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List of paralympic athletes that have competed in the Paralympics and Olympics

Category: Olympic Games - Beijing 2008  Comments off
Two Paralympians Competed in Olympics
Content provided by The O&P EDGE

Two women, two powerful life stories, two sets of world-class Games: Poland’s Natalia Partyka and South Africa’s Natalie Du Toit are the first two athletes in history to compete at both the Olympic Games and the Paralympic Games in the same year.

Natalia Partyka competes in the women's team table tennis event of the Beijing 2008 Olympics.  Photograph by Alexander Hassenstein/Bongarts/Getty Images.
Natalia Partyka competes in the women’s team table tennis event of the Beijing 2008 Olympics. Photograph by Alexander Hassenstein/Bongarts/Getty Images.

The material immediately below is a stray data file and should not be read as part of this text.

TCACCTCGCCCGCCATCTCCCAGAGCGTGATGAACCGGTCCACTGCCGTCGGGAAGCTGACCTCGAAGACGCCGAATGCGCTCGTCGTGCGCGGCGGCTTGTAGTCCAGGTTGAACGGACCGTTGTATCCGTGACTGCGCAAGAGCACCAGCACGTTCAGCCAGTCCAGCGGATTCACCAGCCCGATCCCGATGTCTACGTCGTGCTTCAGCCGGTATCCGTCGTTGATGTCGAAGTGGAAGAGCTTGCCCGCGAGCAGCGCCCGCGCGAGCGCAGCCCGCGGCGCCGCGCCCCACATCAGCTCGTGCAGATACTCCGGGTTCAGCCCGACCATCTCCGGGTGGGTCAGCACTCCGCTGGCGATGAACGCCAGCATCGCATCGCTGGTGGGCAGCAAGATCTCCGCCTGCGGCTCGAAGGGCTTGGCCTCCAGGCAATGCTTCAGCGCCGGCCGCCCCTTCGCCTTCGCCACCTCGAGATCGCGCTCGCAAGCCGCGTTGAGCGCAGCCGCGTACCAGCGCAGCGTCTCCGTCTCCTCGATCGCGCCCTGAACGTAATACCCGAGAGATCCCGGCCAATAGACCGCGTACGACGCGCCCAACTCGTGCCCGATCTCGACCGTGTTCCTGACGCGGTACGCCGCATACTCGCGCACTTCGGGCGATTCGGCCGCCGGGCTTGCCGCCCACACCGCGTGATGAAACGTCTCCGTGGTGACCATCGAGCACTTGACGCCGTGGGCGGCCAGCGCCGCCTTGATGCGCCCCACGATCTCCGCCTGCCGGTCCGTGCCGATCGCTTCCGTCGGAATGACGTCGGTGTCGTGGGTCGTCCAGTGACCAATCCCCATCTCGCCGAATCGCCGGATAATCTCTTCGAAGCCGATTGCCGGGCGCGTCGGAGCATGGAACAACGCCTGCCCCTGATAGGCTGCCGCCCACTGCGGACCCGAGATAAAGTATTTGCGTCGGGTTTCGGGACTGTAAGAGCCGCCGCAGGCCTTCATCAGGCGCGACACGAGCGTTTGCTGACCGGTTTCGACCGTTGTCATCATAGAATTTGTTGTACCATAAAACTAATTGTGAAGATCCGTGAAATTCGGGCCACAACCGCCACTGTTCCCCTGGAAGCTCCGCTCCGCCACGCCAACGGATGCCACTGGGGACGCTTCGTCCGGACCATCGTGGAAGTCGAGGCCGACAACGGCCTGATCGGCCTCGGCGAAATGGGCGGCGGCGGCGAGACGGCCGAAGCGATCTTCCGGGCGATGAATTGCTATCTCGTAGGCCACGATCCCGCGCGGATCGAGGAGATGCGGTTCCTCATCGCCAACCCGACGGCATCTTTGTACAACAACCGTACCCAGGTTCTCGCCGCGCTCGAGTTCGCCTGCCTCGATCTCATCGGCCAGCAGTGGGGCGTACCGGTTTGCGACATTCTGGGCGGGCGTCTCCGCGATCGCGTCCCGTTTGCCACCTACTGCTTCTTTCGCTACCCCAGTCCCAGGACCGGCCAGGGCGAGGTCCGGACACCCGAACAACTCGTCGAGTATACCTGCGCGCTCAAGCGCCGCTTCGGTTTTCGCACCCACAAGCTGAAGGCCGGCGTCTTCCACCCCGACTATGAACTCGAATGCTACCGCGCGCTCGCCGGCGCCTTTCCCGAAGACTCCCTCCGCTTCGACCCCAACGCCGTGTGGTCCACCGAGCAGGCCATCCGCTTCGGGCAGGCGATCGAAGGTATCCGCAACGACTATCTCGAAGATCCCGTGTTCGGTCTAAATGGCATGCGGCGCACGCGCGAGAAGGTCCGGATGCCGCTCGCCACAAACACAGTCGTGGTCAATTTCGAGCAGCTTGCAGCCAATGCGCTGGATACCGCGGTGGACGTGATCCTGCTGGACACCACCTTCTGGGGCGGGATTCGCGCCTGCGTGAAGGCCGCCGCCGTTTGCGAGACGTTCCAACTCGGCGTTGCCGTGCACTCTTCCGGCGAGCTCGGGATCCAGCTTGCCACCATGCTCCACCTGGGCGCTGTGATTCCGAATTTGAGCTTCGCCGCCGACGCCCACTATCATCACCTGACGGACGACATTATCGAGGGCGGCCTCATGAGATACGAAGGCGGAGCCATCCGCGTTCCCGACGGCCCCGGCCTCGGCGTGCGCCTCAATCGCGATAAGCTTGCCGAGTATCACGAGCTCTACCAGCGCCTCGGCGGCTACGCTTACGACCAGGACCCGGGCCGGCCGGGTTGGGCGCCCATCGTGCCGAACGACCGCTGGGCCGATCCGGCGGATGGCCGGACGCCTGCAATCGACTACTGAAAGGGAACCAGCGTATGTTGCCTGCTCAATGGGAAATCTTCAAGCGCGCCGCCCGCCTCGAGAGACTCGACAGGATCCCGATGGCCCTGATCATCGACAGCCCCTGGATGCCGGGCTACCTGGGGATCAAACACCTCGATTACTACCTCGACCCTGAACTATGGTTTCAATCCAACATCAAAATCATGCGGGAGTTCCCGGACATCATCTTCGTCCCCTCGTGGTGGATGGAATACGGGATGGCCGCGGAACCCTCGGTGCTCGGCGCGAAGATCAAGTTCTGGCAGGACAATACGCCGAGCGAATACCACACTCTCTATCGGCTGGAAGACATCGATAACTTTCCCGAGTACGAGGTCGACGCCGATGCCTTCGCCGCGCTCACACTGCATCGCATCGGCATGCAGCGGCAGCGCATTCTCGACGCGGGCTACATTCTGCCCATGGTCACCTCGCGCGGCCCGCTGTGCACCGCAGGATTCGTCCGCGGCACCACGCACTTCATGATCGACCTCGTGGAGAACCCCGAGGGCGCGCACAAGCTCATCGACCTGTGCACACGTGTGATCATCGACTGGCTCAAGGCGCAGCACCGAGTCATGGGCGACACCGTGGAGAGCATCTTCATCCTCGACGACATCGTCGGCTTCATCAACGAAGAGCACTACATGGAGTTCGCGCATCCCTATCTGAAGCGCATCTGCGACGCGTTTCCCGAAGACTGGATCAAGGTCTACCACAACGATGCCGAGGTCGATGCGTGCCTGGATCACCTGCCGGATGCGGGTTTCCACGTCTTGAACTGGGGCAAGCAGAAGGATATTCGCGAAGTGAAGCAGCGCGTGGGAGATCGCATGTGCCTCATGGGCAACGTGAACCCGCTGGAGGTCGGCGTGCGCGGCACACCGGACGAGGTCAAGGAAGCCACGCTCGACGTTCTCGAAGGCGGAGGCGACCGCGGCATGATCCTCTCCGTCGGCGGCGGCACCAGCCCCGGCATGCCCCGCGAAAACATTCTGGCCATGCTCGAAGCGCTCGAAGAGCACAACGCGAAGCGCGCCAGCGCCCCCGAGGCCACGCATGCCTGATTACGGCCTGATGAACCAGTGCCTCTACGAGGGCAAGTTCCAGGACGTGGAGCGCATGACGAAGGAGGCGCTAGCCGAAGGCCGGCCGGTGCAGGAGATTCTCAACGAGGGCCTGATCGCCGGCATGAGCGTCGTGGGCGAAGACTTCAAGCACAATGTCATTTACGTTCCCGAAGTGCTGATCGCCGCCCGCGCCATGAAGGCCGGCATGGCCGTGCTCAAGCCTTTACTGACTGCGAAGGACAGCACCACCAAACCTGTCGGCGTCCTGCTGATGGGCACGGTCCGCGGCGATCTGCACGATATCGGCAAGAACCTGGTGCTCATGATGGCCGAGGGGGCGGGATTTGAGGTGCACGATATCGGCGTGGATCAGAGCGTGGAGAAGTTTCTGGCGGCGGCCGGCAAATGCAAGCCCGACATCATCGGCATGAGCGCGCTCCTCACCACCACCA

Partyka, 19, was born without her right forearm and hand, and according to the New York Daily News, her childhood athletic goal was “defeating her sister in their ultra-competitive table tennis showdowns.” By the time she was 11, the striking blonde beauty was the world’s youngest Paralympic athlete, competing in both the singles and team women’s table tennis competitions in Sydney. Within four years, she took gold as a singles player and silver in the team events at the Athens Paralympics, and spent the next four years racking up gold medals and first-place cups in national and international events for players with disabilities. Then, earlier this year, she scored her place in the sport’s able-bodied top ranks when she defeated the world’s number six player, Li Jia Wei of Singapore, in a match at the World Team Championships. With a rank of 147 th in the world, she was chosen by Poland’s national Olympic coach to compete in its team events. Reuters news service quoted her as saying, “A lot of people were surprised, but only at the beginning…. I think now it’s normal; all the players know me.”